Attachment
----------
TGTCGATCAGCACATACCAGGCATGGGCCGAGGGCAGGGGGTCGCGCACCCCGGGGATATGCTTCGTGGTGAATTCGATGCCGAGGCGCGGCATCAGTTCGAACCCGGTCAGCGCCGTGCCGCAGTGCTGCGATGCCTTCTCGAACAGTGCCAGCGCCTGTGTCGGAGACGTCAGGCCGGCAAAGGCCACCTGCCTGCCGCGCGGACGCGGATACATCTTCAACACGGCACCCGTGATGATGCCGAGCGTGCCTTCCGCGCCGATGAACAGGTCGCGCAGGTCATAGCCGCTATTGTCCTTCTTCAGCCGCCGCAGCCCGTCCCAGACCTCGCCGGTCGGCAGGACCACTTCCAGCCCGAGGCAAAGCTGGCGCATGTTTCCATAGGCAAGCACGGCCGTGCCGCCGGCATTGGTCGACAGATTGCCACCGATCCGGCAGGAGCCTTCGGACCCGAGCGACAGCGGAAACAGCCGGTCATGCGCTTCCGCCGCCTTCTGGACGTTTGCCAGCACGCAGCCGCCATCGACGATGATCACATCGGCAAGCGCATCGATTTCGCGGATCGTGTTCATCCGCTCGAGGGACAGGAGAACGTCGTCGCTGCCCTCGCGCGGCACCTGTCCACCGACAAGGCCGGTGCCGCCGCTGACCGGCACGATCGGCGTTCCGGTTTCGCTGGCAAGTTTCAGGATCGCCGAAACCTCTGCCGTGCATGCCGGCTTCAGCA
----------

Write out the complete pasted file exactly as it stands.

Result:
TGTCGATCAGCACATACCAGGCATGGGCCGAGGGCAGGGGGTCGCGCACCCCGGGGATATGCTTCGTGGTGAATTCGATGCCGAGGCGCGGCATCAGTTCGAACCCGGTCAGCGCCGTGCCGCAGTGCTGCGATGCCTTCTCGAACAGTGCCAGCGCCTGTGTCGGAGACGTCAGGCCGGCAAAGGCCACCTGCCTGCCGCGCGGACGCGGATACATCTTCAACACGGCACCCGTGATGATGCCGAGCGTGCCTTCCGCGCCGATGAACAGGTCGCGCAGGTCATAGCCGCTATTGTCCTTCTTCAGCCGCCGCAGCCCGTCCCAGACCTCGCCGGTCGGCAGGACCACTTCCAGCCCGAGGCAAAGCTGGCGCATGTTTCCATAGGCAAGCACGGCCGTGCCGCCGGCATTGGTCGACAGATTGCCACCGATCCGGCAGGAGCCTTCGGACCCGAGCGACAGCGGAAACAGCCGGTCATGCGCTTCCGCCGCCTTCTGGACGTTTGCCAGCACGCAGCCGCCATCGACGATGATCACATCGGCAAGCGCATCGATTTCGCGGATCGTGTTCATCCGCTCGAGGGACAGGAGAACGTCGTCGCTGCCCTCGCGCGGCACCTGTCCACCGACAAGGCCGGTGCCGCCGCTGACCGGCACGATCGGCGTTCCGGTTTCGCTGGCAAGTTTCAGGATCGCCGAAACCTCTGCCGTGCATGCCGGCTTCAGCA